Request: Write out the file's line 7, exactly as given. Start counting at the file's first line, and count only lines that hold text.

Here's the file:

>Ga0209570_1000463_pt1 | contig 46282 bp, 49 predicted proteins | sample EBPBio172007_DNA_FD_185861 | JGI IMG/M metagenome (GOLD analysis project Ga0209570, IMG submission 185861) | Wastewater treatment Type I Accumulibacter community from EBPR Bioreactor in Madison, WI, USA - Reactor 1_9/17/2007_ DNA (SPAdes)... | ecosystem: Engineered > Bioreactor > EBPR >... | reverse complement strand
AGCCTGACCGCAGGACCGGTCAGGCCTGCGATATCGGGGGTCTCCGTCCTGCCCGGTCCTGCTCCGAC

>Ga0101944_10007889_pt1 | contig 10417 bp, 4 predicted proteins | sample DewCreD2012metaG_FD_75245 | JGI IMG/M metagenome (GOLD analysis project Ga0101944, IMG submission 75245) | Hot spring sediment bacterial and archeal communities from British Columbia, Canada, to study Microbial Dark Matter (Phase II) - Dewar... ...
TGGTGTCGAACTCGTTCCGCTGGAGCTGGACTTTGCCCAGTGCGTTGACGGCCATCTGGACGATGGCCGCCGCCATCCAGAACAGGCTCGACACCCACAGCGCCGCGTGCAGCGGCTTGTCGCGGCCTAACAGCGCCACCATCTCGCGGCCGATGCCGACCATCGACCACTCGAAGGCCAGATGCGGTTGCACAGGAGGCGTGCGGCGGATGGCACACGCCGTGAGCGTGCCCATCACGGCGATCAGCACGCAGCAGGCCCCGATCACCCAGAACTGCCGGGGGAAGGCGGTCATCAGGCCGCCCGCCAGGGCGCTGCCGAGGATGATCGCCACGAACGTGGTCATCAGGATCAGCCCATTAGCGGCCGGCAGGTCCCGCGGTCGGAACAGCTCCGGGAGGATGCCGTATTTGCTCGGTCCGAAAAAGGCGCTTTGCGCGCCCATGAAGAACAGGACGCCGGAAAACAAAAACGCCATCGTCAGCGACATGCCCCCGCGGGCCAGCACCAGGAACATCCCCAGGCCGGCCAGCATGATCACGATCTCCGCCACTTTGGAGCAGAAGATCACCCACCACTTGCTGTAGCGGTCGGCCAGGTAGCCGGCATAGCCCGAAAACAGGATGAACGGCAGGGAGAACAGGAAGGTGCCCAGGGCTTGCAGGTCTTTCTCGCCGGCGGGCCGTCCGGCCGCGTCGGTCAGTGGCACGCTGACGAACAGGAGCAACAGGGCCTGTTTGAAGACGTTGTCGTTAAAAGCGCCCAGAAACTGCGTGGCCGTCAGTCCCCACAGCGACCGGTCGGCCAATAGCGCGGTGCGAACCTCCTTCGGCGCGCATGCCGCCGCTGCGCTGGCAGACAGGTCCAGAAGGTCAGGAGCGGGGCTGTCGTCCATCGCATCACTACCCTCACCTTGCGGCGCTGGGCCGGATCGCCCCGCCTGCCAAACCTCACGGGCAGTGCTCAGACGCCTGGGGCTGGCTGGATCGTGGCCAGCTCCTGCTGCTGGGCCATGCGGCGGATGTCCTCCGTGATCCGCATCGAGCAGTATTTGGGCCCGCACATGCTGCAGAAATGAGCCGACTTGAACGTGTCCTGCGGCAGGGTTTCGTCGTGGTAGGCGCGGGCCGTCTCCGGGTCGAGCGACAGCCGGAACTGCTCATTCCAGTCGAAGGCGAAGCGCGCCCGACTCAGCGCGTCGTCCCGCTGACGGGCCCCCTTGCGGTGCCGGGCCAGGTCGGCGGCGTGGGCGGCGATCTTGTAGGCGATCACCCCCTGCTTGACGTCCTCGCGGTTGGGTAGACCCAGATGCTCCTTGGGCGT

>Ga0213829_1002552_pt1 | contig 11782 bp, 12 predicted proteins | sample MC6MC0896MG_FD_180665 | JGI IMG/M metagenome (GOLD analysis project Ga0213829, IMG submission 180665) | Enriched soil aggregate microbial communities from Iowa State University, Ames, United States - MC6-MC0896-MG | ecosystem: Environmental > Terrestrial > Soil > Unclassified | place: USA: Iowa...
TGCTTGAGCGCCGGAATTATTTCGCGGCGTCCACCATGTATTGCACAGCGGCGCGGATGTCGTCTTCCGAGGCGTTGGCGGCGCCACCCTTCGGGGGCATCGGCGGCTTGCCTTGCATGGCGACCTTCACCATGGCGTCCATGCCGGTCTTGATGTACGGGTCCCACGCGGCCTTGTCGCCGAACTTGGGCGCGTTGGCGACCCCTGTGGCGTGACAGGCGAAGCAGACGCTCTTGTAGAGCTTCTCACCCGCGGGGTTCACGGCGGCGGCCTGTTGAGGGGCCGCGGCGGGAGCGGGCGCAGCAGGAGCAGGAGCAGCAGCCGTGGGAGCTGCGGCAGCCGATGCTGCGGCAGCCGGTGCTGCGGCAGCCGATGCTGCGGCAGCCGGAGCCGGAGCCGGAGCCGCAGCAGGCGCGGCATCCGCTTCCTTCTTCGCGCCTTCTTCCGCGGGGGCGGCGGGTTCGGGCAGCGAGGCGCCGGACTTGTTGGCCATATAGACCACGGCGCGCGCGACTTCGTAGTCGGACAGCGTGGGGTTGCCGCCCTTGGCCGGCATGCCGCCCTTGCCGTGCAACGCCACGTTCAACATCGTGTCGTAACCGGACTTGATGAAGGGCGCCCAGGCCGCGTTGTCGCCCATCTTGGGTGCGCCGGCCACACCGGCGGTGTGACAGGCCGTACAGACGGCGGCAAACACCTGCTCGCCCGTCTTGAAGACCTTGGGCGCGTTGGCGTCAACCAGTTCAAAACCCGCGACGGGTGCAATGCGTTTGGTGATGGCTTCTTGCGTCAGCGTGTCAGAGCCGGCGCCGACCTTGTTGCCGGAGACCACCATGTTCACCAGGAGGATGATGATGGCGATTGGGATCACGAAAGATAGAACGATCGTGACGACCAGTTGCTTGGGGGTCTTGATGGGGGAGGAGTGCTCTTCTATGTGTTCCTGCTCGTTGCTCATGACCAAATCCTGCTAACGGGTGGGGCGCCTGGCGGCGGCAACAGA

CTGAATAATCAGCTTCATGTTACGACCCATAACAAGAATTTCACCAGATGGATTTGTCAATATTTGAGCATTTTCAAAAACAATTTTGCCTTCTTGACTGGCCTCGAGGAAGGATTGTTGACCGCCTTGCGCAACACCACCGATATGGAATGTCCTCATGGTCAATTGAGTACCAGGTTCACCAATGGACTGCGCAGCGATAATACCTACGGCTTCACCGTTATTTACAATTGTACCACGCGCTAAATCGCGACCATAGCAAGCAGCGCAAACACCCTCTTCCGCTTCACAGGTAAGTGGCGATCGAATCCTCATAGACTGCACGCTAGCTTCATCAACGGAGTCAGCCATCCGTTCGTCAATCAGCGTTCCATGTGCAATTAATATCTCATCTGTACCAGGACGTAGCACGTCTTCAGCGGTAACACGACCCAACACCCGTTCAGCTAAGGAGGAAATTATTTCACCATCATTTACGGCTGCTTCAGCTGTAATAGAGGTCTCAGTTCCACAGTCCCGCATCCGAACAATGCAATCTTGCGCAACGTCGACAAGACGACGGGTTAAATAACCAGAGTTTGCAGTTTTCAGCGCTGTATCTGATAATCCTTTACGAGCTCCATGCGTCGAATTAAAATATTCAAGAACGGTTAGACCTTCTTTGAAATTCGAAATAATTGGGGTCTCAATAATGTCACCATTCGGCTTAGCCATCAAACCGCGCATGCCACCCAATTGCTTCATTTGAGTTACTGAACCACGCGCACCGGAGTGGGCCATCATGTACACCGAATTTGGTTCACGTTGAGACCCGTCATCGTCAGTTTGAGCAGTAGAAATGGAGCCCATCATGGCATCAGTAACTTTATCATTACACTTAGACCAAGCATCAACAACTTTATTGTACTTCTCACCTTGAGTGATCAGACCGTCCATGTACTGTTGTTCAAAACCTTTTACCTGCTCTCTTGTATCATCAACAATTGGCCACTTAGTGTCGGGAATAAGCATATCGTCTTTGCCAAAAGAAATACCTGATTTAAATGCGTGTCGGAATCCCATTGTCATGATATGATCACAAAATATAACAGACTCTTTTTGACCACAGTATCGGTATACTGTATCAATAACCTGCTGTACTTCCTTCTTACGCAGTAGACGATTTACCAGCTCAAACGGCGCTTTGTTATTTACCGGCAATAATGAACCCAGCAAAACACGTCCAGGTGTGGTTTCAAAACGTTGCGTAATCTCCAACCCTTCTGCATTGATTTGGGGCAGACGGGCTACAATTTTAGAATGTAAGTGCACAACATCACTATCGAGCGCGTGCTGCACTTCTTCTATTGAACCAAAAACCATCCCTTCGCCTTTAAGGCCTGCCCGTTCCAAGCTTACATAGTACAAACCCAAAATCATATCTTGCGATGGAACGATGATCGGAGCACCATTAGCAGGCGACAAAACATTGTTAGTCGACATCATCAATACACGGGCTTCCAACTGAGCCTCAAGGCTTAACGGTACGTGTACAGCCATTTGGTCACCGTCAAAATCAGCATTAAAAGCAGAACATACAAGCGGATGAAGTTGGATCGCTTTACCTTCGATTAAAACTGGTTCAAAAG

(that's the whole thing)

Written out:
CTGAATAATCAGCTTCATGTTACGACCCATAACAAGAATTTCACCAGATGGATTTGTCAATATTTGAGCATTTTCAAAAACAATTTTGCCTTCTTGACTGGCCTCGAGGAAGGATTGTTGACCGCCTTGCGCAACACCACCGATATGGAATGTCCTCATGGTCAATTGAGTACCAGGTTCACCAATGGACTGCGCAGCGATAATACCTACGGCTTCACCGTTATTTACAATTGTACCACGCGCTAAATCGCGACCATAGCAAGCAGCGCAAACACCCTCTTCCGCTTCACAGGTAAGTGGCGATCGAATCCTCATAGACTGCACGCTAGCTTCATCAACGGAGTCAGCCATCCGTTCGTCAATCAGCGTTCCATGTGCAATTAATATCTCATCTGTACCAGGACGTAGCACGTCTTCAGCGGTAACACGACCCAACACCCGTTCAGCTAAGGAGGAAATTATTTCACCATCATTTACGGCTGCTTCAGCTGTAATAGAGGTCTCAGTTCCACAGTCCCGCATCCGAACAATGCAATCTTGCGCAACGTCGACAAGACGACGGGTTAAATAACCAGAGTTTGCAGTTTTCAGCGCTGTATCTGATAATCCTTTACGAGCTCCATGCGTCGAATTAAAATATTCAAGAACGGTTAGACCTTCTTTGAAATTCGAAATAATTGGGGTCTCAATAATGTCACCATTCGGCTTAGCCATCAAACCGCGCATGCCACCCAATTGCTTCATTTGAGTTACTGAACCACGCGCACCGGAGTGGGCCATCATGTACACCGAATTTGGTTCACGTTGAGACCCGTCATCGTCAGTTTGAGCAGTAGAAATGGAGCCCATCATGGCATCAGTAACTTTATCATTACACTTAGACCAAGCATCAACAACTTTATTGTACTTCTCACCTTGAGTGATCAGACCGTCCATGTACTGTTGTTCAAAACCTTTTACCTGCTCTCTTGTATCATCAACAATTGGCCACTTAGTGTCGGGAATAAGCATATCGTCTTTGCCAAAAGAAATACCTGATTTAAATGCGTGTCGGAATCCCATTGTCATGATATGATCACAAAATATAACAGACTCTTTTTGACCACAGTATCGGTATACTGTATCAATAACCTGCTGTACTTCCTTCTTACGCAGTAGACGATTTACCAGCTCAAACGGCGCTTTGTTATTTACCGGCAATAATGAACCCAGCAAAACACGTCCAGGTGTGGTTTCAAAACGTTGCGTAATCTCCAACCCTTCTGCATTGATTTGGGGCAGACGGGCTACAATTTTAGAATGTAAGTGCACAACATCACTATCGAGCGCGTGCTGCACTTCTTCTATTGAACCAAAAACCATCCCTTCGCCTTTAAGGCCTGCCCGTTCCAAGCTTACATAGTACAAACCCAAAATCATATCTTGCGATGGAACGATGATCGGAGCACCATTAGCAGGCGACAAAACATTGTTAGTCGACATCATCAATACACGGGCTTCCAACTGAGCCTCAAGGCTTAACGGTACGTGTACAGCCATTTGGTCACCGTCAAAATCAGCATTAAAAGCAGAACATACAAGCGGATGAAGTTGGATCGCTTTACCTTCGATTAAAACTGGTTCAAAAG